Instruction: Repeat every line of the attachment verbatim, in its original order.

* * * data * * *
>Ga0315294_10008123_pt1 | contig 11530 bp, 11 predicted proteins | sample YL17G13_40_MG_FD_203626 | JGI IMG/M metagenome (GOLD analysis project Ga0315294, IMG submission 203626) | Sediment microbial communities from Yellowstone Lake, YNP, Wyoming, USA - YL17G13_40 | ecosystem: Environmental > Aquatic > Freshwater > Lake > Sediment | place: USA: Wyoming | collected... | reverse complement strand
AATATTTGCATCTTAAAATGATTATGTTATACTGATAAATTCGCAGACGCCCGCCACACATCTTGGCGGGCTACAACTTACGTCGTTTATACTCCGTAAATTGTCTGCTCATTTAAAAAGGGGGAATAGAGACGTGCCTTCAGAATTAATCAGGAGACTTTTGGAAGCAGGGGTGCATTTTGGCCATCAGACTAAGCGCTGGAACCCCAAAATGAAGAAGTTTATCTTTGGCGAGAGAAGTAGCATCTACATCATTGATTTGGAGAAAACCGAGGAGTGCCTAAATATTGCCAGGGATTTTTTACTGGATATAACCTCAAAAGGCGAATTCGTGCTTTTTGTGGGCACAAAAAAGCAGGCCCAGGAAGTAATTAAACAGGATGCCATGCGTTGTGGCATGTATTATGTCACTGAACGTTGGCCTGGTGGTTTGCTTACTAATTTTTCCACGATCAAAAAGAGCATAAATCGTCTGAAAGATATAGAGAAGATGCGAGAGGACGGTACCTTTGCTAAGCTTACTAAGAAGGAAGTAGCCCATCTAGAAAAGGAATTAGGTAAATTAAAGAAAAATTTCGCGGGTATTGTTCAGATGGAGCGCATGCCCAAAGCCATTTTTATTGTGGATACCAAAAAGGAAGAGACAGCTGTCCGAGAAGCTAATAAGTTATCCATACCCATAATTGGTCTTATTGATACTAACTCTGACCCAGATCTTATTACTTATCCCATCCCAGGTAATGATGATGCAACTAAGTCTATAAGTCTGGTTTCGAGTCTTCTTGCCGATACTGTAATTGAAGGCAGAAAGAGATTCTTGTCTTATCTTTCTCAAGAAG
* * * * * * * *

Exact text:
>Ga0315294_10008123_pt1 | contig 11530 bp, 11 predicted proteins | sample YL17G13_40_MG_FD_203626 | JGI IMG/M metagenome (GOLD analysis project Ga0315294, IMG submission 203626) | Sediment microbial communities from Yellowstone Lake, YNP, Wyoming, USA - YL17G13_40 | ecosystem: Environmental > Aquatic > Freshwater > Lake > Sediment | place: USA: Wyoming | collected... | reverse complement strand
AATATTTGCATCTTAAAATGATTATGTTATACTGATAAATTCGCAGACGCCCGCCACACATCTTGGCGGGCTACAACTTACGTCGTTTATACTCCGTAAATTGTCTGCTCATTTAAAAAGGGGGAATAGAGACGTGCCTTCAGAATTAATCAGGAGACTTTTGGAAGCAGGGGTGCATTTTGGCCATCAGACTAAGCGCTGGAACCCCAAAATGAAGAAGTTTATCTTTGGCGAGAGAAGTAGCATCTACATCATTGATTTGGAGAAAACCGAGGAGTGCCTAAATATTGCCAGGGATTTTTTACTGGATATAACCTCAAAAGGCGAATTCGTGCTTTTTGTGGGCACAAAAAAGCAGGCCCAGGAAGTAATTAAACAGGATGCCATGCGTTGTGGCATGTATTATGTCACTGAACGTTGGCCTGGTGGTTTGCTTACTAATTTTTCCACGATCAAAAAGAGCATAAATCGTCTGAAAGATATAGAGAAGATGCGAGAGGACGGTACCTTTGCTAAGCTTACTAAGAAGGAAGTAGCCCATCTAGAAAAGGAATTAGGTAAATTAAAGAAAAATTTCGCGGGTATTGTTCAGATGGAGCGCATGCCCAAAGCCATTTTTATTGTGGATACCAAAAAGGAAGAGACAGCTGTCCGAGAAGCTAATAAGTTATCCATACCCATAATTGGTCTTATTGATACTAACTCTGACCCAGATCTTATTACTTATCCCATCCCAGGTAATGATGATGCAACTAAGTCTATAAGTCTGGTTTCGAGTCTTCTTGCCGATACTGTAATTGAAGGCAGAAAGAGATTCTTGTCTTATCTTTCTCAAGAAG